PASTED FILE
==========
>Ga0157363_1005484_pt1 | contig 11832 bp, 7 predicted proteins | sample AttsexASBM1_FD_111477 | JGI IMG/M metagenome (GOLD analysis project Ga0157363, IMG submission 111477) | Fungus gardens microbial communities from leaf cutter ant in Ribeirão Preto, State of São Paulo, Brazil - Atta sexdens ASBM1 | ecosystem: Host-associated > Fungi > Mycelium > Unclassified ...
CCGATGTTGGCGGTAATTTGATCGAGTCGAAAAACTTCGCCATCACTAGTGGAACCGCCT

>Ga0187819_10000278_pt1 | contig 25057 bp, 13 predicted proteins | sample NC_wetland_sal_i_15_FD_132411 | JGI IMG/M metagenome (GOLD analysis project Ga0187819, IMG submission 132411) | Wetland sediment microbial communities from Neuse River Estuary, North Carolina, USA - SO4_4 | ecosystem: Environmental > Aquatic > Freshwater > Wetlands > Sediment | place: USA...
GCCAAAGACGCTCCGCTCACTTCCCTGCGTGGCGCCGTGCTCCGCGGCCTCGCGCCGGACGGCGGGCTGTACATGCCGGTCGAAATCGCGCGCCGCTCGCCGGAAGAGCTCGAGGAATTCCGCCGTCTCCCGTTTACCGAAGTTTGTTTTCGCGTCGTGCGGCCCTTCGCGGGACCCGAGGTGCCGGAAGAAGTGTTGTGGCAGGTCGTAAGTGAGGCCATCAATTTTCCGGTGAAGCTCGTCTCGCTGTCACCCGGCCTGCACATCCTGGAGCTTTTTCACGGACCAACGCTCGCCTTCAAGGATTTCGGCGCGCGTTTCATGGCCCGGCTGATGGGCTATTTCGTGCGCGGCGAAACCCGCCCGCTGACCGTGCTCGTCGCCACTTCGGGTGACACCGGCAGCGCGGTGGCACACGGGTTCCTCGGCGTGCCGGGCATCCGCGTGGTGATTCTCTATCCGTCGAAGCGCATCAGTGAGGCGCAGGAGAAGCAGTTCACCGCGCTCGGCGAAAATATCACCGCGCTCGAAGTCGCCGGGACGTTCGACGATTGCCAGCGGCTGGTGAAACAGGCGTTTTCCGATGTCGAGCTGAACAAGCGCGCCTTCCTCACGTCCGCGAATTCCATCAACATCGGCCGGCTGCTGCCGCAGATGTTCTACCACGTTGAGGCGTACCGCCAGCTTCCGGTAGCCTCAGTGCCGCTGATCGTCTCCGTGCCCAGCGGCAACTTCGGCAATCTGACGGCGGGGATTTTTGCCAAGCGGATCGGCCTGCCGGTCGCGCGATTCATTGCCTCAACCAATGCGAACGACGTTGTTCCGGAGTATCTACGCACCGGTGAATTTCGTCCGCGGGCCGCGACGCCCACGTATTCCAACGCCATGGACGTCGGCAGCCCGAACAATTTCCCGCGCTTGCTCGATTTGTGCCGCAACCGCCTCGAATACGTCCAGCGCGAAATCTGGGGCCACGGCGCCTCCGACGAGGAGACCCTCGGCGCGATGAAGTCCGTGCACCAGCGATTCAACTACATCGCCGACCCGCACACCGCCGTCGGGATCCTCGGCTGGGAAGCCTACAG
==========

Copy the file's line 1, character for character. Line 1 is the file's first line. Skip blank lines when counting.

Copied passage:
>Ga0157363_1005484_pt1 | contig 11832 bp, 7 predicted proteins | sample AttsexASBM1_FD_111477 | JGI IMG/M metagenome (GOLD analysis project Ga0157363, IMG submission 111477) | Fungus gardens microbial communities from leaf cutter ant in Ribeirão Preto, State of São Paulo, Brazil - Atta sexdens ASBM1 | ecosystem: Host-associated > Fungi > Mycelium > Unclassified ...